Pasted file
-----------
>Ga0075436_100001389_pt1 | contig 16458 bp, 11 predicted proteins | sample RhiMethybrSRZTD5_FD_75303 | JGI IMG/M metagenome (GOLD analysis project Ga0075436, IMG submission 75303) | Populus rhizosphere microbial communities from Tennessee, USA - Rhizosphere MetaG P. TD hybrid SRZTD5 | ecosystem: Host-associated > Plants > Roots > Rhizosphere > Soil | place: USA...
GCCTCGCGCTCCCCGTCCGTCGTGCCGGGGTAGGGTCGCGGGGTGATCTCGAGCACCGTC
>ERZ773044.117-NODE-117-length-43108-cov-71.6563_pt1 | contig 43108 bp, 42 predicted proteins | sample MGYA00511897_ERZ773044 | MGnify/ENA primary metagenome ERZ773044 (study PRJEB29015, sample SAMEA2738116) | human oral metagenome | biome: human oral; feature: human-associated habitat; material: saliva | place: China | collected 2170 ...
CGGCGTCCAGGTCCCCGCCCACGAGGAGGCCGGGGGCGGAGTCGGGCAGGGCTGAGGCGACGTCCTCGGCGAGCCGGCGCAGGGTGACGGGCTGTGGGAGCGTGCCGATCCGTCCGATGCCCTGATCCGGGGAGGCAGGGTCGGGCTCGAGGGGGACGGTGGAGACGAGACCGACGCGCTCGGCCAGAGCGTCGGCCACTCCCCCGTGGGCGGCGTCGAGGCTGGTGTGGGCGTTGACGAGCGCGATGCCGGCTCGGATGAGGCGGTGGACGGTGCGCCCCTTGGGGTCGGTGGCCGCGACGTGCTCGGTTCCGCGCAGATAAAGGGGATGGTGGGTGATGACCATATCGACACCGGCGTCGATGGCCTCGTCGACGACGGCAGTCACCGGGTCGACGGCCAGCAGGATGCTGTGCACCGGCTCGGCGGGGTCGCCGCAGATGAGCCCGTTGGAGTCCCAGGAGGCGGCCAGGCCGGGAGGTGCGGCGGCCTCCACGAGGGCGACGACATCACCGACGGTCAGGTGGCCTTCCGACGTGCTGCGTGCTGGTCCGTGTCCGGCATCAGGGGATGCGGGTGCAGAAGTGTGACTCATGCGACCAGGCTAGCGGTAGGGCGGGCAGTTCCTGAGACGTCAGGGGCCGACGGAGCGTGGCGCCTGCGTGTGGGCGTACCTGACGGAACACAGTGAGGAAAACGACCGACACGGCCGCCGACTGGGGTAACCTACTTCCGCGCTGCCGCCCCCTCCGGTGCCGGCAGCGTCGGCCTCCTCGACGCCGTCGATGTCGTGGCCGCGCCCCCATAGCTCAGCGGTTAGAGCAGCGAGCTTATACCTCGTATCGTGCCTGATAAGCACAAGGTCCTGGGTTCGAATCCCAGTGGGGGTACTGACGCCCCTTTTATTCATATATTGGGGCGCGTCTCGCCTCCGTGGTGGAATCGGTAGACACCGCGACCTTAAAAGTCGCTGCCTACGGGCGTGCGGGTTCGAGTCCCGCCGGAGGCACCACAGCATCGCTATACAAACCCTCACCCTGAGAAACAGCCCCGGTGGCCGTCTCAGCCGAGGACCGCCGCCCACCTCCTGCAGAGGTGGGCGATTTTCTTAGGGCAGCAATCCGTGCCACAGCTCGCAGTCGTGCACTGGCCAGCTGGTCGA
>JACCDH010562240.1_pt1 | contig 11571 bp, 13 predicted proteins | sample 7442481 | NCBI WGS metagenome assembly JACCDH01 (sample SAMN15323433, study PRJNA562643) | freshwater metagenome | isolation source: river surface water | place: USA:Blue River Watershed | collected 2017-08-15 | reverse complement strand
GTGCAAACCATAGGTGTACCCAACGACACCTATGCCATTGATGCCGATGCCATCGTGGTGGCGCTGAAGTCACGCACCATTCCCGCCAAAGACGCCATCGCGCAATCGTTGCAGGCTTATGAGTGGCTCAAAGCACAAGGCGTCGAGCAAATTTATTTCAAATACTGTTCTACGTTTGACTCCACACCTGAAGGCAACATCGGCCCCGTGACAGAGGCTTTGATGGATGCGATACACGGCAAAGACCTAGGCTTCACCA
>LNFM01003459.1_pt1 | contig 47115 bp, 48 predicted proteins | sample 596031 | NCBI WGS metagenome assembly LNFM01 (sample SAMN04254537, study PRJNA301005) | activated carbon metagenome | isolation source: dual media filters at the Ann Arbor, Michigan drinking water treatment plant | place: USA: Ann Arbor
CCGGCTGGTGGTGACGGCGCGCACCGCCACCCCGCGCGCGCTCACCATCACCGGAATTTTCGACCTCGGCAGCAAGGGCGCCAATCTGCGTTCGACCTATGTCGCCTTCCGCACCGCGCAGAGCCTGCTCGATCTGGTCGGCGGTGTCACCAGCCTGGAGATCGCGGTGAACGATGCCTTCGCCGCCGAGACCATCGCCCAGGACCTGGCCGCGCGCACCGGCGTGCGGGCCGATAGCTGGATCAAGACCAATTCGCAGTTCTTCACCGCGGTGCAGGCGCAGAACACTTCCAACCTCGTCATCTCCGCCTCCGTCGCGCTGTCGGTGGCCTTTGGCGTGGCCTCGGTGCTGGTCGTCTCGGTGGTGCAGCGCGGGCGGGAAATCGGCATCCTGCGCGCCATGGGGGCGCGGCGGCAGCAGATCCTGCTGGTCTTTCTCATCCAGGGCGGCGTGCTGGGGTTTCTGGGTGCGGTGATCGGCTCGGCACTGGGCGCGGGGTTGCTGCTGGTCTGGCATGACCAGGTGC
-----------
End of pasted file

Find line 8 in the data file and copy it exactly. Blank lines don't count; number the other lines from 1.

CCGGCTGGTGGTGACGGCGCGCACCGCCACCCCGCGCGCGCTCACCATCACCGGAATTTTCGACCTCGGCAGCAAGGGCGCCAATCTGCGTTCGACCTATGTCGCCTTCCGCACCGCGCAGAGCCTGCTCGATCTGGTCGGCGGTGTCACCAGCCTGGAGATCGCGGTGAACGATGCCTTCGCCGCCGAGACCATCGCCCAGGACCTGGCCGCGCGCACCGGCGTGCGGGCCGATAGCTGGATCAAGACCAATTCGCAGTTCTTCACCGCGGTGCAGGCGCAGAACACTTCCAACCTCGTCATCTCCGCCTCCGTCGCGCTGTCGGTGGCCTTTGGCGTGGCCTCGGTGCTGGTCGTCTCGGTGGTGCAGCGCGGGCGGGAAATCGGCATCCTGCGCGCCATGGGGGCGCGGCGGCAGCAGATCCTGCTGGTCTTTCTCATCCAGGGCGGCGTGCTGGGGTTTCTGGGTGCGGTGATCGGCTCGGCACTGGGCGCGGGGTTGCTGCTGGTCTGGCATGACCAGGTGC